Bacterial endocarditis continues to be an important and challenging problem. Diagnosis depends upon consideration of this entity in patients with unexplained fever with or without the presence of heart murmurs and evidence of embolic lesions. Five blood cultures will document the presence of a more or less continuous bacteremia. Treatment depends upon selection of the appropriate antibiotic by disc or tube dilution sensitivity studies, or both. Optimal dosage can be documented by serum bactericidal levels. Duration of treatment on an empirical basis is outlined. Special problems including penicillin allergy, culture-negative endocarditis and endocarditis caused by fungi and gram-negative bacilli are discussed. The role of surgery in acute bacterial endocarditis is reviewed. Endocarditis affecting prosthetic valves is discussed along with current recommendations for prevention and treatment of this increasing problem. The role of antibiotic prophylaxis is discussed.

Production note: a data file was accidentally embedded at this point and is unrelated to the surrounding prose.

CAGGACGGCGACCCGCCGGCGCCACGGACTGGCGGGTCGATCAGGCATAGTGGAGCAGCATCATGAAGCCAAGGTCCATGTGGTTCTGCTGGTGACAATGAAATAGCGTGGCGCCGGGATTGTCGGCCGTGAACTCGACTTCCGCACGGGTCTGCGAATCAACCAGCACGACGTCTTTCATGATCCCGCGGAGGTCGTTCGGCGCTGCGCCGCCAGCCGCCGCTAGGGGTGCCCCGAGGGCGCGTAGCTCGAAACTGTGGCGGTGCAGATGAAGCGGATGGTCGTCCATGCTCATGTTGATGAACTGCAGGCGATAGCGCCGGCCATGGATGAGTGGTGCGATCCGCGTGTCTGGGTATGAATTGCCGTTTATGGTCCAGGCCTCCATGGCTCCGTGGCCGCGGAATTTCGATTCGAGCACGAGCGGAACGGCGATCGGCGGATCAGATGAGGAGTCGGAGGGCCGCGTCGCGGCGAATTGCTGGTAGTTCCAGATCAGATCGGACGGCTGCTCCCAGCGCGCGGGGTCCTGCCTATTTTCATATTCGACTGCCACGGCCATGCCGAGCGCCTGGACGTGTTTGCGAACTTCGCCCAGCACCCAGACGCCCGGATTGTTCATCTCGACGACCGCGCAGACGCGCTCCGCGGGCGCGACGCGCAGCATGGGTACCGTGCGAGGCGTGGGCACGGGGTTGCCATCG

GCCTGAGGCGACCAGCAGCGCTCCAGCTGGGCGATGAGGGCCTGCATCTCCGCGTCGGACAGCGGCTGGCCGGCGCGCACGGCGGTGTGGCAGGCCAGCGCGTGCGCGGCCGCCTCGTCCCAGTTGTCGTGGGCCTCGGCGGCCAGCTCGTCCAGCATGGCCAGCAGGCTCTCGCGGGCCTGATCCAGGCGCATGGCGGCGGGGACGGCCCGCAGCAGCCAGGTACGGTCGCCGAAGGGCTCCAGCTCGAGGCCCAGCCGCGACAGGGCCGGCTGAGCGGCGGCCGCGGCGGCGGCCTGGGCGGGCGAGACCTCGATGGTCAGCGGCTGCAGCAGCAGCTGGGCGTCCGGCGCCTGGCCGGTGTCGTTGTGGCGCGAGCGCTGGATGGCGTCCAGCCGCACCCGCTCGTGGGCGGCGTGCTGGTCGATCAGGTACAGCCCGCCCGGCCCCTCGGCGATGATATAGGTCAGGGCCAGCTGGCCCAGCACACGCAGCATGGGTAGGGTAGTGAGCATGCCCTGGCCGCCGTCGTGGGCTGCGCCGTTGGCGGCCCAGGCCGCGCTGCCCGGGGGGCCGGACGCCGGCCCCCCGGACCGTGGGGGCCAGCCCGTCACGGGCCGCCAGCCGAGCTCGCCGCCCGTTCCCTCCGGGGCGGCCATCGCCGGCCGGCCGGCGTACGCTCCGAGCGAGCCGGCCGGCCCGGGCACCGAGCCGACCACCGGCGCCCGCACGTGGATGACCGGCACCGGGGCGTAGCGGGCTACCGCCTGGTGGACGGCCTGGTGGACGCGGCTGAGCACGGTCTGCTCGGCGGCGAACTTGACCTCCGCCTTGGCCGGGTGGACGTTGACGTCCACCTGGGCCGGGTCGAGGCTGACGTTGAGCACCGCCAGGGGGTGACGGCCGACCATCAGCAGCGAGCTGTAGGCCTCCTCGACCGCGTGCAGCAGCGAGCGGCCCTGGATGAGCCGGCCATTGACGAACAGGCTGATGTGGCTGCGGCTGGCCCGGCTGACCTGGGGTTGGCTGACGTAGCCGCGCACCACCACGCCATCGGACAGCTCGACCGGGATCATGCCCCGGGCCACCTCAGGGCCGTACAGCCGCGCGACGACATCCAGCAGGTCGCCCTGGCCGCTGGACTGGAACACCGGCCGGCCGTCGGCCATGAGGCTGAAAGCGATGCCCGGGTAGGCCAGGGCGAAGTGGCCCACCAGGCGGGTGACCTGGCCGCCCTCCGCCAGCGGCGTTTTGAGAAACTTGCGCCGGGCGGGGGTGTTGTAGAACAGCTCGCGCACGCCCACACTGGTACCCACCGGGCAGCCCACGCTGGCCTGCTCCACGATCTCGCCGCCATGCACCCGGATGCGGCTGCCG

|Original language||English (US)|
|Number of pages||6|
|Journal||The American Journal of Cardiology|
|State||Published - Aug 1970|
ASJC Scopus subject areas
- Cardiology and Cardiovascular Medicine